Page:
By Karen Skloss
PBS, Independent Lens, 2010
Reviewed by Molly Remer, MSW, CCCE
I was very excited to receive a review copy of the independent film, Sunshine, airing on the PBS series Independent Lens on Tuesday, May 4. Through personal narrative, Sunshine chronicles the changing social definition of family and cultural attitudes towards “unwed mothers” and “single moms.” Filmmaker Karen Skloss explores her answer to her question, “does history repeat itself?” as she considers her own history as a baby given up for adoption in 1975 by her nineteen year old “unwed” biological mother (Mary) and her personal experiences of giving birth to her daughter Jasmine as a “single mother” in 1999. Since I teach Human Services classes at the college level as well as teaching private childbirth education classes, I was intrigued in the film’s subject from both perspectives—that of someone in the field of social work at the academic level and that of someone deeply invested in work with pregnant women and new mothers.
The images chosen for the film are pieced together from home movies, family snapshots, interviews, and current footage of Karen and her family—both biological and adoptive. Karen and her biomom also make a pilgrimage of sorts to visit the Texas home for unwed mothers in which Mary lived before she gave birth. Karen co-parents her daughter with Jasmine’s father in a fairly unusual arrangement in that they share care 50-50—Jasmine lives with her father half-time and with Karen half-time. Jeremy, the father, also receives some screen time in the film and has some interesting comments to make about how he is perceived as a single father and how that compares to perceptions of single mothers (i.e. as a single father he is viewed as “hero” and not as someone who is just doing what anyone should do). The footage is mostly of the mundane—everyday life: bike riding, walking, people at kitchen tables—and the content is mild. No biting commentary or sweeping sociological conclusions. The story is an engaging one and an emotional connection is quickly formed. Though the content is nondramatic on the surface, the narrative is a multilayered representation of the complexity of the everyday lives of “normal” people and I was moved to tears on at least three occasions.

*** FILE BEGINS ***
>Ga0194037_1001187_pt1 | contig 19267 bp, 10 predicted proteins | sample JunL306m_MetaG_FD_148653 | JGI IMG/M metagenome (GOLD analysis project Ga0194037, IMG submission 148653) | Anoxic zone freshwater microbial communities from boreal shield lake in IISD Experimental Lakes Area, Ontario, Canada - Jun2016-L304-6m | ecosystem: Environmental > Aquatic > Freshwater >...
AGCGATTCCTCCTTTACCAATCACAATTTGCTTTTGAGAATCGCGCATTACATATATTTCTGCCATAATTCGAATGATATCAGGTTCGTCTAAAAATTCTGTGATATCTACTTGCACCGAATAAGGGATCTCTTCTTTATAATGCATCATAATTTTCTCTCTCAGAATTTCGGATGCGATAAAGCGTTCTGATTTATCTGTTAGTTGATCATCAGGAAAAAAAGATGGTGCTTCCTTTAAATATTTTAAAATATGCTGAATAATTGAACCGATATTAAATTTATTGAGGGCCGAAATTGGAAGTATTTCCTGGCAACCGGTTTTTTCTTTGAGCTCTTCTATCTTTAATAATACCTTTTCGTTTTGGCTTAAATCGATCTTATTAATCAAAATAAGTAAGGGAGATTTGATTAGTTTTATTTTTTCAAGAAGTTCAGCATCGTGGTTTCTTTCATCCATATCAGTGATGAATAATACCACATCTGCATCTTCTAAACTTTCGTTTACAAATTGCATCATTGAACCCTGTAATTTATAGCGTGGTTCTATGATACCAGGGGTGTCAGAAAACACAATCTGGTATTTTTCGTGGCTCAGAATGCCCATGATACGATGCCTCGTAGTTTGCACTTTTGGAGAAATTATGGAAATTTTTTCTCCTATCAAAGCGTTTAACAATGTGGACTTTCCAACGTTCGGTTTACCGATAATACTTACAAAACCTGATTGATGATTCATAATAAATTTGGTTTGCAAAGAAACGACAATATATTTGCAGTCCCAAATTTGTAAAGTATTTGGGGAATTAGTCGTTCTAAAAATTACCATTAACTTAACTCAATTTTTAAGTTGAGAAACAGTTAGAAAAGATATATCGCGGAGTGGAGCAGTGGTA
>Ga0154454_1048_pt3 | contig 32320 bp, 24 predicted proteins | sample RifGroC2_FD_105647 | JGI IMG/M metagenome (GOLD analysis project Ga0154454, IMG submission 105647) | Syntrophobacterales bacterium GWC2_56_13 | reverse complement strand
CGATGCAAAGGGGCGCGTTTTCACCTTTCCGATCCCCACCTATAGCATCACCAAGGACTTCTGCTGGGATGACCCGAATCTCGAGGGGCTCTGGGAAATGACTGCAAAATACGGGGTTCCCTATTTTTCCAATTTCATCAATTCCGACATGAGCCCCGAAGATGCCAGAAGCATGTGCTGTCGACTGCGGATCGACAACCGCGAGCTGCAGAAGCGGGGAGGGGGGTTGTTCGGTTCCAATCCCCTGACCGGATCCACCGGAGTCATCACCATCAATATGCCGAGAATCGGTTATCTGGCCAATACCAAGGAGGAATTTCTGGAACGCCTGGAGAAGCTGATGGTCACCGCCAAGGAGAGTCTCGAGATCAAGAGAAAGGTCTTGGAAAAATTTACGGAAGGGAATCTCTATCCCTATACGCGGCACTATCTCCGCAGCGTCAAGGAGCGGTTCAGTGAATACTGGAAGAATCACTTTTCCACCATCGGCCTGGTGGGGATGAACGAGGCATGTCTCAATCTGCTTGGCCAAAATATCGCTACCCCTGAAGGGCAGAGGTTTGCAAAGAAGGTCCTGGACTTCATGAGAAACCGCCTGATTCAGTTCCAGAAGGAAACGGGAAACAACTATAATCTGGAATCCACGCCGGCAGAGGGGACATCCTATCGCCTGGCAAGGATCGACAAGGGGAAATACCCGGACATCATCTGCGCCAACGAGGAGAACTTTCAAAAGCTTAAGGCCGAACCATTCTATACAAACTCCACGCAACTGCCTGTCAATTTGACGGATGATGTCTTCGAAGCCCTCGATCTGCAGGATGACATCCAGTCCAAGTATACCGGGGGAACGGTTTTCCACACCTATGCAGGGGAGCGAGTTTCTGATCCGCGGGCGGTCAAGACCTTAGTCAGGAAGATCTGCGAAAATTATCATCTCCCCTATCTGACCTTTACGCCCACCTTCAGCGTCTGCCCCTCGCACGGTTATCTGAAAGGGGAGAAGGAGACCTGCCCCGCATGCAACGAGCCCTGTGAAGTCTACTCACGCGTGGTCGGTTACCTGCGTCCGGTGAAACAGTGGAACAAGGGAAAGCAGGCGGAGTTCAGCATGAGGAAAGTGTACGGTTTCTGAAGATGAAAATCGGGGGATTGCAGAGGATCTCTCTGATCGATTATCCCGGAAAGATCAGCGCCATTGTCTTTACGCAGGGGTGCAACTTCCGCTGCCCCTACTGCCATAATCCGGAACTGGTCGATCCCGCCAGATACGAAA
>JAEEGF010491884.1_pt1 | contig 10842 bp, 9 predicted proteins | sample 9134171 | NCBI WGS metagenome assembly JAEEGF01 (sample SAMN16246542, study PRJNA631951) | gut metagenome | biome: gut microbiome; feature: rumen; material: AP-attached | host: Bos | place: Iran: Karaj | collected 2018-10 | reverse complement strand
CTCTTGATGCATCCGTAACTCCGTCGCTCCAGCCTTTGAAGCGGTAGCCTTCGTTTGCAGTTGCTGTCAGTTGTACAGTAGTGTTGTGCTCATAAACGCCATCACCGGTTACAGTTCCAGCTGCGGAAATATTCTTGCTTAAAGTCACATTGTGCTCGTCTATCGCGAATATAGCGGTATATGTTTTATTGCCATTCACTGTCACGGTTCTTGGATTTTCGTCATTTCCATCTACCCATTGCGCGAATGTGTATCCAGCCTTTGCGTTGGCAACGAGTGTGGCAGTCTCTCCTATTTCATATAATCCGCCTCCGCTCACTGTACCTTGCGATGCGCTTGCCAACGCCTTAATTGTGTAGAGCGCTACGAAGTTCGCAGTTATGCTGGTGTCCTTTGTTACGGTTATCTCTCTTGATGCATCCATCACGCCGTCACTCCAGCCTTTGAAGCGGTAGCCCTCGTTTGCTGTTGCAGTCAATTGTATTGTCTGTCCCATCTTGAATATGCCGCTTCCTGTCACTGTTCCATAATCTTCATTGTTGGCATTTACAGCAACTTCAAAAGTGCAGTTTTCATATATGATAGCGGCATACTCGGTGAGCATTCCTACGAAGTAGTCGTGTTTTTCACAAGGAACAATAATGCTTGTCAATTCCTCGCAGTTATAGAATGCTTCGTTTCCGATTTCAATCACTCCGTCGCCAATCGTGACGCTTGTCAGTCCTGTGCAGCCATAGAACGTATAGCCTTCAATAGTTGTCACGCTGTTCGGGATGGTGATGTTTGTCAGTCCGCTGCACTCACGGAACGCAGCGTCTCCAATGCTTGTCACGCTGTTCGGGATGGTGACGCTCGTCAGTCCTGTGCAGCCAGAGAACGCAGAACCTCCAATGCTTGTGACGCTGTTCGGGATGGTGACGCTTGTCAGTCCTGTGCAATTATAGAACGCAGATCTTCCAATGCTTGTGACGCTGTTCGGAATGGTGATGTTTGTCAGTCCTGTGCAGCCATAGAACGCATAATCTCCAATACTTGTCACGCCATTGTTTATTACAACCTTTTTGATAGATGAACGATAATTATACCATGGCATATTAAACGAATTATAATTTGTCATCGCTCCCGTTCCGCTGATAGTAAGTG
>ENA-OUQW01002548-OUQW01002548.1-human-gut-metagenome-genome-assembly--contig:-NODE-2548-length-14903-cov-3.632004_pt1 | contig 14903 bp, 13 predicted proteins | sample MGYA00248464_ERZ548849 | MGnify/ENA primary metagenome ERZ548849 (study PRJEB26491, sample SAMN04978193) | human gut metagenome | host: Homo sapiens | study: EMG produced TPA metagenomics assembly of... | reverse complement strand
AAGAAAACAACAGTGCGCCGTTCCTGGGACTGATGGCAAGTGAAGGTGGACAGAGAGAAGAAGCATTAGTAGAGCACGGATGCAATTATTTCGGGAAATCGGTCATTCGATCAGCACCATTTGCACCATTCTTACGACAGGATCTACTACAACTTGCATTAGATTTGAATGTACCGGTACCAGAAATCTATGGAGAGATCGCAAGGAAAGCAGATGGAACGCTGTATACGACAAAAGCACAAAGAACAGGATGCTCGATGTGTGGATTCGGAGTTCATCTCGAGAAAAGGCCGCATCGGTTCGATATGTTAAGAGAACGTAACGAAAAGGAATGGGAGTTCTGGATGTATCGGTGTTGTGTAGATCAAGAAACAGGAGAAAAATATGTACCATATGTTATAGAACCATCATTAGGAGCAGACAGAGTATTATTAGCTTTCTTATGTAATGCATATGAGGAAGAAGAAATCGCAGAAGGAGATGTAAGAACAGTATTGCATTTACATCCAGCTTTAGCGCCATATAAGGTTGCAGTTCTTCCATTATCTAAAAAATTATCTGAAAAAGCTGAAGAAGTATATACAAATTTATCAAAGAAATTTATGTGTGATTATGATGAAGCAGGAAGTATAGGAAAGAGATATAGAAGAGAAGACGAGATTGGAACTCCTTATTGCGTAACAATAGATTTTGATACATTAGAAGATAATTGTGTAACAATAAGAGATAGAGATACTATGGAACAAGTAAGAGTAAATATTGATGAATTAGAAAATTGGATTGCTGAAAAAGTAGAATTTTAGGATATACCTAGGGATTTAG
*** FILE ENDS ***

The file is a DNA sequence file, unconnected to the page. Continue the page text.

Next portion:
My medium is the written word—I read and write prolifically—so Sunshine was a change of pace for me. And yet, it unfolded like a personal essay “written” in visual form. I was fascinated in a way I have not been before by the use of film to tell a personal, human-sized story.
The Human Services professor in me would have liked to see a little more sociopolitical commentary—the viewer is left to draw their own conclusions about larger social issues that could give context to the personal story. The childbirth educator in me was delighted to see some footage of what appeared be a gentle, positive homebirth with Karen laboring in a birth pool and then giving birth in a supported squat on the floor. This footage is without commentary, but appears to be a midwife-attended homebirth with both Karen’s biomom and adoptive mother present as well as the father of her child.
As the film concludes, Karen states that, “it is hard to understand the times you’re living in, because you’re living in them.” Sunshine is a compelling portrait of one woman’s efforts to explore those times.
Disclosure: I received a complimentary copy of this film for review purposes.